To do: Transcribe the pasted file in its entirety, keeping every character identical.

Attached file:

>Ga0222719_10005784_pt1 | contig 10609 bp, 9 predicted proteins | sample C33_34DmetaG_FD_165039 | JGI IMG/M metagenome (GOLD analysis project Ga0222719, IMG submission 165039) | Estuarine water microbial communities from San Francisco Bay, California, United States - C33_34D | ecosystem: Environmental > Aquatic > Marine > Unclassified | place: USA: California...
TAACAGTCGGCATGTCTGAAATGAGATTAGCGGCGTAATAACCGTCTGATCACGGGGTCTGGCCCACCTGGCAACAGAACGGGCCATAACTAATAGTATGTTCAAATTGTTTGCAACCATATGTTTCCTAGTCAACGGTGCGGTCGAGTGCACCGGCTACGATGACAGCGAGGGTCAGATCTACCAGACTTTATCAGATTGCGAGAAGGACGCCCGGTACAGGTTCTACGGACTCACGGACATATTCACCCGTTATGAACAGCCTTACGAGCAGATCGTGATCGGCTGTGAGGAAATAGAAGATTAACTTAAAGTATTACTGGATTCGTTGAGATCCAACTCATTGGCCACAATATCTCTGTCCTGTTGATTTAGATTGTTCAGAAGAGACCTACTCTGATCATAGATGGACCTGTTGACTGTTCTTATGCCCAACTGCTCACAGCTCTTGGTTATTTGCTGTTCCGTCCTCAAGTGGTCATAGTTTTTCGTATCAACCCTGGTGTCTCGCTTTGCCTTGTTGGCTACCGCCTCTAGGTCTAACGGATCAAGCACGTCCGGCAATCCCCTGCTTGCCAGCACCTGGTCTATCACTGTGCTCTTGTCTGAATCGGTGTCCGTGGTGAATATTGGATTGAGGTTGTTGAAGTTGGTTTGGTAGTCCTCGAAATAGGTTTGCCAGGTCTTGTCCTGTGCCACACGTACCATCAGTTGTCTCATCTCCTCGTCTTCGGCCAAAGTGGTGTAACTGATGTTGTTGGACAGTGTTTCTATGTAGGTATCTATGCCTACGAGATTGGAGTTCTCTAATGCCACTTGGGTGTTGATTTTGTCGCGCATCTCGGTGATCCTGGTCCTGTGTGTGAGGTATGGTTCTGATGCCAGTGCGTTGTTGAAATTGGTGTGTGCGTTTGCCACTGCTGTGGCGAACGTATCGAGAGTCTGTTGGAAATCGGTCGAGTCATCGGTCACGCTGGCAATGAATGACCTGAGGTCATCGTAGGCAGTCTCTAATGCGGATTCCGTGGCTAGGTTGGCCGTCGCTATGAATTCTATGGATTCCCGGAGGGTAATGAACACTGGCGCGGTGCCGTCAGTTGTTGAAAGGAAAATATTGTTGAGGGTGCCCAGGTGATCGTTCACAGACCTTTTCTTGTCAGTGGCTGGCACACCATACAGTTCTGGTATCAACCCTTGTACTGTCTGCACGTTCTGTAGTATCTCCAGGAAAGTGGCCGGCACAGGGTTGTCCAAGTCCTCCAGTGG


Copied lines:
>Ga0222719_10005784_pt1 | contig 10609 bp, 9 predicted proteins | sample C33_34DmetaG_FD_165039 | JGI IMG/M metagenome (GOLD analysis project Ga0222719, IMG submission 165039) | Estuarine water microbial communities from San Francisco Bay, California, United States - C33_34D | ecosystem: Environmental > Aquatic > Marine > Unclassified | place: USA: California...
TAACAGTCGGCATGTCTGAAATGAGATTAGCGGCGTAATAACCGTCTGATCACGGGGTCTGGCCCACCTGGCAACAGAACGGGCCATAACTAATAGTATGTTCAAATTGTTTGCAACCATATGTTTCCTAGTCAACGGTGCGGTCGAGTGCACCGGCTACGATGACAGCGAGGGTCAGATCTACCAGACTTTATCAGATTGCGAGAAGGACGCCCGGTACAGGTTCTACGGACTCACGGACATATTCACCCGTTATGAACAGCCTTACGAGCAGATCGTGATCGGCTGTGAGGAAATAGAAGATTAACTTAAAGTATTACTGGATTCGTTGAGATCCAACTCATTGGCCACAATATCTCTGTCCTGTTGATTTAGATTGTTCAGAAGAGACCTACTCTGATCATAGATGGACCTGTTGACTGTTCTTATGCCCAACTGCTCACAGCTCTTGGTTATTTGCTGTTCCGTCCTCAAGTGGTCATAGTTTTTCGTATCAACCCTGGTGTCTCGCTTTGCCTTGTTGGCTACCGCCTCTAGGTCTAACGGATCAAGCACGTCCGGCAATCCCCTGCTTGCCAGCACCTGGTCTATCACTGTGCTCTTGTCTGAATCGGTGTCCGTGGTGAATATTGGATTGAGGTTGTTGAAGTTGGTTTGGTAGTCCTCGAAATAGGTTTGCCAGGTCTTGTCCTGTGCCACACGTACCATCAGTTGTCTCATCTCCTCGTCTTCGGCCAAAGTGGTGTAACTGATGTTGTTGGACAGTGTTTCTATGTAGGTATCTATGCCTACGAGATTGGAGTTCTCTAATGCCACTTGGGTGTTGATTTTGTCGCGCATCTCGGTGATCCTGGTCCTGTGTGTGAGGTATGGTTCTGATGCCAGTGCGTTGTTGAAATTGGTGTGTGCGTTTGCCACTGCTGTGGCGAACGTATCGAGAGTCTGTTGGAAATCGGTCGAGTCATCGGTCACGCTGGCAATGAATGACCTGAGGTCATCGTAGGCAGTCTCTAATGCGGATTCCGTGGCTAGGTTGGCCGTCGCTATGAATTCTATGGATTCCCGGAGGGTAATGAACACTGGCGCGGTGCCGTCAGTTGTTGAAAGGAAAATATTGTTGAGGGTGCCCAGGTGATCGTTCACAGACCTTTTCTTGTCAGTGGCTGGCACACCATACAGTTCTGGTATCAACCCTTGTACTGTCTGCACGTTCTGTAGTATCTCCAGGAAAGTGGCCGGCACAGGGTTGTCCAAGTCCTCCAGTGG